Four things we learnt by watching Earth from Space
Humans have spent millennia looking up into space, trying to figure out its mysteries and secrets.
Now, a new documentary on BBC One is looking from space at Earth, to show us just how incredible our planet really is.
Earth from Space combines satellite images with footage on the ground, to give us (and scientists) a perspective on our home that we’ve never experienced before. It's led to some amazing discoveries - here are just a few of the things we found out in episode one.
1000 satellites are orbiting the Earth at any given moment
Feels a bit Big Brother-esque doesn’t it?
But these satellites have led to some incredible discoveries across the globe.
In Earth from Space, they reveal that these satellites have seen grey whales giving birth off the coast of Mexico, seen one of the largest ever icebergs break away from the Antarctic ice shelf and found an isolated rainforest on a 500 metre high cliff in Mozambique. So we can probably live with the satellites, then.
Penguins poo so much, the results can be seen from space
It’s gross. It smells. And it can help discover new colonies of emperor penguins in the Antarctic.
What are we talking about? Poo. Satellite imagery revealed huge brown patches on the Antarctic ice, which scientists then investigated.
As it turns out, these marks were left behind by penguins relieving themselves. Because they eat the ice to stay hydrated though, they need to move on every so often when they’ve… sullied the ground too much.
These moving brown stains (eew) were captured by satellites, but not only that, they were seen in areas not previously thought to have had any emperor penguins. These images have led to the discovery of a staggering 26 new colonies of emperor penguins, which has doubled the known global population of the species.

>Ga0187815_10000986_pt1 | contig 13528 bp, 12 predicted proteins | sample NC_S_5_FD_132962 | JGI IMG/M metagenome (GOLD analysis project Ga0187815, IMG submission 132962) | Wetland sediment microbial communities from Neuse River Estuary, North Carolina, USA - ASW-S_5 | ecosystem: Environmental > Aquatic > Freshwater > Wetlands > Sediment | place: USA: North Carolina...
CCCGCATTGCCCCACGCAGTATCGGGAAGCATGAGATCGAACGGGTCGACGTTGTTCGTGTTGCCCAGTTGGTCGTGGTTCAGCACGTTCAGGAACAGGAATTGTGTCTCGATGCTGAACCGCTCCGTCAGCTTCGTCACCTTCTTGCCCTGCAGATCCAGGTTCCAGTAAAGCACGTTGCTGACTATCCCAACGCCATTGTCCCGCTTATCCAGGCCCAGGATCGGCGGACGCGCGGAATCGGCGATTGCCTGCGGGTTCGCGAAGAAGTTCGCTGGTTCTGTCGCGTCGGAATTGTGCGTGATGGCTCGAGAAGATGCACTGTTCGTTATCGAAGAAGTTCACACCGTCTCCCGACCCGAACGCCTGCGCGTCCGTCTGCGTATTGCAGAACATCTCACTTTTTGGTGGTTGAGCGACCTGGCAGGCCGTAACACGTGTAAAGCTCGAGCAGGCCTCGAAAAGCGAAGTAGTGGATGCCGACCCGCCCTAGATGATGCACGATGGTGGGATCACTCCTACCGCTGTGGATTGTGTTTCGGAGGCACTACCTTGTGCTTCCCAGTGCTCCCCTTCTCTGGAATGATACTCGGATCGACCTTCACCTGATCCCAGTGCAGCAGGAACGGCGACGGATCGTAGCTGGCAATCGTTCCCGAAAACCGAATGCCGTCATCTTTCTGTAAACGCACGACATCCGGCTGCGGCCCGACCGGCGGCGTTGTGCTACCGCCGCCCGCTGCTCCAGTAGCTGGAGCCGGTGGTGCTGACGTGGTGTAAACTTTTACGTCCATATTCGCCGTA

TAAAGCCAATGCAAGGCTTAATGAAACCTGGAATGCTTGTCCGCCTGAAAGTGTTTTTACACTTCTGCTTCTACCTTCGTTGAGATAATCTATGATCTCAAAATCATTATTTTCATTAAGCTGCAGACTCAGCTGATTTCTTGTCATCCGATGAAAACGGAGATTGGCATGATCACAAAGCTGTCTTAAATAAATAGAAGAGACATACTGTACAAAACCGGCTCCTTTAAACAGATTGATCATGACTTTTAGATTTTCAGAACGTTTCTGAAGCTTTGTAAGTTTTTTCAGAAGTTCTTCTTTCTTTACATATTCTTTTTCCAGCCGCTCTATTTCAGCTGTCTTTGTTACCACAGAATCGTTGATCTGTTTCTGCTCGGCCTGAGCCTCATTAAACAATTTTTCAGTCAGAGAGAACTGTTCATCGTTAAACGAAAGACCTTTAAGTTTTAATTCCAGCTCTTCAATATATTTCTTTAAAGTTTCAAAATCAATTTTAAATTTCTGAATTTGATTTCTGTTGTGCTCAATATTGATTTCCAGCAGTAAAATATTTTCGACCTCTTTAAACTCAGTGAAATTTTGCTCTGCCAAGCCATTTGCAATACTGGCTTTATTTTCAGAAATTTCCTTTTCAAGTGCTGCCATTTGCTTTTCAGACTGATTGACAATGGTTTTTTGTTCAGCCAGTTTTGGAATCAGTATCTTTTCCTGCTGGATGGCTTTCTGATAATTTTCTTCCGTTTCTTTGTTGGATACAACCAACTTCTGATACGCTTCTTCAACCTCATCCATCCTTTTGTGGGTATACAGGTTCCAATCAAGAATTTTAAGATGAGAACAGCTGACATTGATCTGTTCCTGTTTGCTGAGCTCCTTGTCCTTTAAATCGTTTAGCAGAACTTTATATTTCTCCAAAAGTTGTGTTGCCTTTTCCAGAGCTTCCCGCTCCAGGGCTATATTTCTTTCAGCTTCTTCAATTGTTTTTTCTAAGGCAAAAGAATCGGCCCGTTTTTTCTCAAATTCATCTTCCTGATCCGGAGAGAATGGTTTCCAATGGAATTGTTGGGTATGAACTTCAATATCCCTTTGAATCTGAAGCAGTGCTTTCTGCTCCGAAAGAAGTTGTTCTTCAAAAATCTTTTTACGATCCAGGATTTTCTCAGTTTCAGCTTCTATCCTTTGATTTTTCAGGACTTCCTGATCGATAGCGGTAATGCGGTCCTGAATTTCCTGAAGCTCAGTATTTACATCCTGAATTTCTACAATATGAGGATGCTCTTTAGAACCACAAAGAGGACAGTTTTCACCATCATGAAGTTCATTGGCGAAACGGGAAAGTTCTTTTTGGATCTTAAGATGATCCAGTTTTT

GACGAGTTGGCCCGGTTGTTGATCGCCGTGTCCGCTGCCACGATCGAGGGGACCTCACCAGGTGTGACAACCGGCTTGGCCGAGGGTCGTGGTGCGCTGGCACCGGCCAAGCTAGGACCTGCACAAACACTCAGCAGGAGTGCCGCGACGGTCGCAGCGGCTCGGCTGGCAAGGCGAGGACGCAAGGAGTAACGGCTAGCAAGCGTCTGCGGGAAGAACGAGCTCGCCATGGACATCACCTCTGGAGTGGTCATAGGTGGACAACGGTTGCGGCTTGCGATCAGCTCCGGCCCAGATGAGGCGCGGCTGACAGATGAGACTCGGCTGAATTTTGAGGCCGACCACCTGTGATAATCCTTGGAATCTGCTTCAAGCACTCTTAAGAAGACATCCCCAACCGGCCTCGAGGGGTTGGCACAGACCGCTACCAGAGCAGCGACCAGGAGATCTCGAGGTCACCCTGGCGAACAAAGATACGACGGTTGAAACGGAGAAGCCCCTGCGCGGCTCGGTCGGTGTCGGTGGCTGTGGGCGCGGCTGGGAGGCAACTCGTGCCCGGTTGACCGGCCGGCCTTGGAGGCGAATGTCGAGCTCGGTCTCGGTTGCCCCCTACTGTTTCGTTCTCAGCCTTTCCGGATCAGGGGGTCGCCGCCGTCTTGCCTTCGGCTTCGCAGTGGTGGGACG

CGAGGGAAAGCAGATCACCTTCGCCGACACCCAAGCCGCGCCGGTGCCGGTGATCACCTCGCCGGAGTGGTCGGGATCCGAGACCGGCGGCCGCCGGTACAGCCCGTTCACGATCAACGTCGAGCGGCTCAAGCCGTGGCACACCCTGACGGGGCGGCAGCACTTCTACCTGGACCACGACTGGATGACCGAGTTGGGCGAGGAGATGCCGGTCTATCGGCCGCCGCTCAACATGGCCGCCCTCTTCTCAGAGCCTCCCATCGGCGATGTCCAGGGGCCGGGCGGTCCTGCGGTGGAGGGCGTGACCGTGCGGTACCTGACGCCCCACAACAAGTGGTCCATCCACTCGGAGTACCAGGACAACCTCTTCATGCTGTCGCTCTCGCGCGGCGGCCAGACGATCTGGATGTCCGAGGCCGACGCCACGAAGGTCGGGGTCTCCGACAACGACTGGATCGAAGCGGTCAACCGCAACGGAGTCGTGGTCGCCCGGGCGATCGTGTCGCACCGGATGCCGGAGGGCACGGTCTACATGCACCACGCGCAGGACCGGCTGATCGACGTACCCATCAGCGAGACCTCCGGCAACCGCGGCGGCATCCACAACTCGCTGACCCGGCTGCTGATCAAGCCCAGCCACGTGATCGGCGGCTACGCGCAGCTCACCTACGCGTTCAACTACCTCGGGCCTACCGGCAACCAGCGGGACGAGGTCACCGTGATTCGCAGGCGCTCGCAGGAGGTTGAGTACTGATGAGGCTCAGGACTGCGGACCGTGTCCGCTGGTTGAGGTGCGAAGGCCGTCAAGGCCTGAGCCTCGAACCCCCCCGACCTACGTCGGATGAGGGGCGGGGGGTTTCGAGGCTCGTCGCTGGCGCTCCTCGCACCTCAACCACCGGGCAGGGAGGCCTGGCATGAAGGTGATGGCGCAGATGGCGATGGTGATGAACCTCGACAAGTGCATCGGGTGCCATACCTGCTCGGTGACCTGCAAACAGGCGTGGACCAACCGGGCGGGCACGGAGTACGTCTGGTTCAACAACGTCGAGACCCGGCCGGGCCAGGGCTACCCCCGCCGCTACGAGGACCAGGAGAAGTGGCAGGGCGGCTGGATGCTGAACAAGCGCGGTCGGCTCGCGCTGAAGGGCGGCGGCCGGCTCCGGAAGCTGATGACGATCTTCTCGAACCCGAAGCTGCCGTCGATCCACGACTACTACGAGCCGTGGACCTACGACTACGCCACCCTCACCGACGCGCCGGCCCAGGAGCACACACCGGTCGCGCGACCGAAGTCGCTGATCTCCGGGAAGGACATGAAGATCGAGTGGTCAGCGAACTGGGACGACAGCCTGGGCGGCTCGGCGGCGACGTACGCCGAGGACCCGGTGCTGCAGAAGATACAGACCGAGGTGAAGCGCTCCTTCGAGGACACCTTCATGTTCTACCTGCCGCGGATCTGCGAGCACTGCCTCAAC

Hippos lead double lives as architects
You may think that all hippos do is eat, swim, and fight each other. But in Botswana, the country’s largest groups of hippos moonlight as architects.
By manoeuvring through the thick vegetation to find food, from the pools that they live in, these three-tonne bulldozers create a vast network of waterways, with enough crossroads and roundabouts to make Milton Keynes green with envy.
These networks create a delta called the Okavango. Deltas usually form where a river meets the sea, however the Okavango sits in the north of Botswana, transforming 10,000 square kilometres of desert into an oasis.
Your talent shows could be seen from space
Okay, so maybe not your school’s end of year talent show. But a particular one in China, performed by 35,000 students, creates a beautiful spectacle that satellites have been able to capture.
In Dengfeng, a small city in central China, a boy called Ching trains in martial arts at school for six hours every day. Once a year, him and his fellow students perform a particular type, Shaolin Kung Fu, in a display that creates breathtaking patterns when seen from above.